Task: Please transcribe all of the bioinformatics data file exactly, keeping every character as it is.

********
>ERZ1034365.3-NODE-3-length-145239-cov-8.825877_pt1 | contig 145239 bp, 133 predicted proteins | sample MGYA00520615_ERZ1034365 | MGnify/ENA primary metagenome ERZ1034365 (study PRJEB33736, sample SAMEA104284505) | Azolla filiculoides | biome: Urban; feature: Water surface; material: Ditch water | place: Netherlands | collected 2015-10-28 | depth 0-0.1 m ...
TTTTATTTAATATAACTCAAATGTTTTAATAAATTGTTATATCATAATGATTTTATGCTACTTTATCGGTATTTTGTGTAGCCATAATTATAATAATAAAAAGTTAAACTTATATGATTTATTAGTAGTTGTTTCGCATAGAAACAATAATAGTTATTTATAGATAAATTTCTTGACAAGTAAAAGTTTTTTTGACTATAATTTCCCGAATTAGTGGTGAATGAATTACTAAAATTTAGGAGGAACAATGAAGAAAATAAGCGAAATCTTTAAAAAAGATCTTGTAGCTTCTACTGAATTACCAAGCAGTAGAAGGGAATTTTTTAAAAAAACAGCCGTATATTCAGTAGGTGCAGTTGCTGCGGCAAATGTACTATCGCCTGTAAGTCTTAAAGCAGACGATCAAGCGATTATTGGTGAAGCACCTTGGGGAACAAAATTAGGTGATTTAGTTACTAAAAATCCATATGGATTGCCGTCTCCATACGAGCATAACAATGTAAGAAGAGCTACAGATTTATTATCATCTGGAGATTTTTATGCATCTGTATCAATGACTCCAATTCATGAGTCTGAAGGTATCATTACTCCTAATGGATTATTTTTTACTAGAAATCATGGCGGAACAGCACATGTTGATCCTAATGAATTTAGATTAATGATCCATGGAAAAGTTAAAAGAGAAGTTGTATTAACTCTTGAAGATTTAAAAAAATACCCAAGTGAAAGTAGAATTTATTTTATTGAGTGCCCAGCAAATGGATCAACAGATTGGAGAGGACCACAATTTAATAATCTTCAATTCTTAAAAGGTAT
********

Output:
>ERZ1034365.3-NODE-3-length-145239-cov-8.825877_pt1 | contig 145239 bp, 133 predicted proteins | sample MGYA00520615_ERZ1034365 | MGnify/ENA primary metagenome ERZ1034365 (study PRJEB33736, sample SAMEA104284505) | Azolla filiculoides | biome: Urban; feature: Water surface; material: Ditch water | place: Netherlands | collected 2015-10-28 | depth 0-0.1 m ...
TTTTATTTAATATAACTCAAATGTTTTAATAAATTGTTATATCATAATGATTTTATGCTACTTTATCGGTATTTTGTGTAGCCATAATTATAATAATAAAAAGTTAAACTTATATGATTTATTAGTAGTTGTTTCGCATAGAAACAATAATAGTTATTTATAGATAAATTTCTTGACAAGTAAAAGTTTTTTTGACTATAATTTCCCGAATTAGTGGTGAATGAATTACTAAAATTTAGGAGGAACAATGAAGAAAATAAGCGAAATCTTTAAAAAAGATCTTGTAGCTTCTACTGAATTACCAAGCAGTAGAAGGGAATTTTTTAAAAAAACAGCCGTATATTCAGTAGGTGCAGTTGCTGCGGCAAATGTACTATCGCCTGTAAGTCTTAAAGCAGACGATCAAGCGATTATTGGTGAAGCACCTTGGGGAACAAAATTAGGTGATTTAGTTACTAAAAATCCATATGGATTGCCGTCTCCATACGAGCATAACAATGTAAGAAGAGCTACAGATTTATTATCATCTGGAGATTTTTATGCATCTGTATCAATGACTCCAATTCATGAGTCTGAAGGTATCATTACTCCTAATGGATTATTTTTTACTAGAAATCATGGCGGAACAGCACATGTTGATCCTAATGAATTTAGATTAATGATCCATGGAAAAGTTAAAAGAGAAGTTGTATTAACTCTTGAAGATTTAAAAAAATACCCAAGTGAAAGTAGAATTTATTTTATTGAGTGCCCAGCAAATGGATCAACAGATTGGAGAGGACCACAATTTAATAATCTTCAATTCTTAAAAGGTAT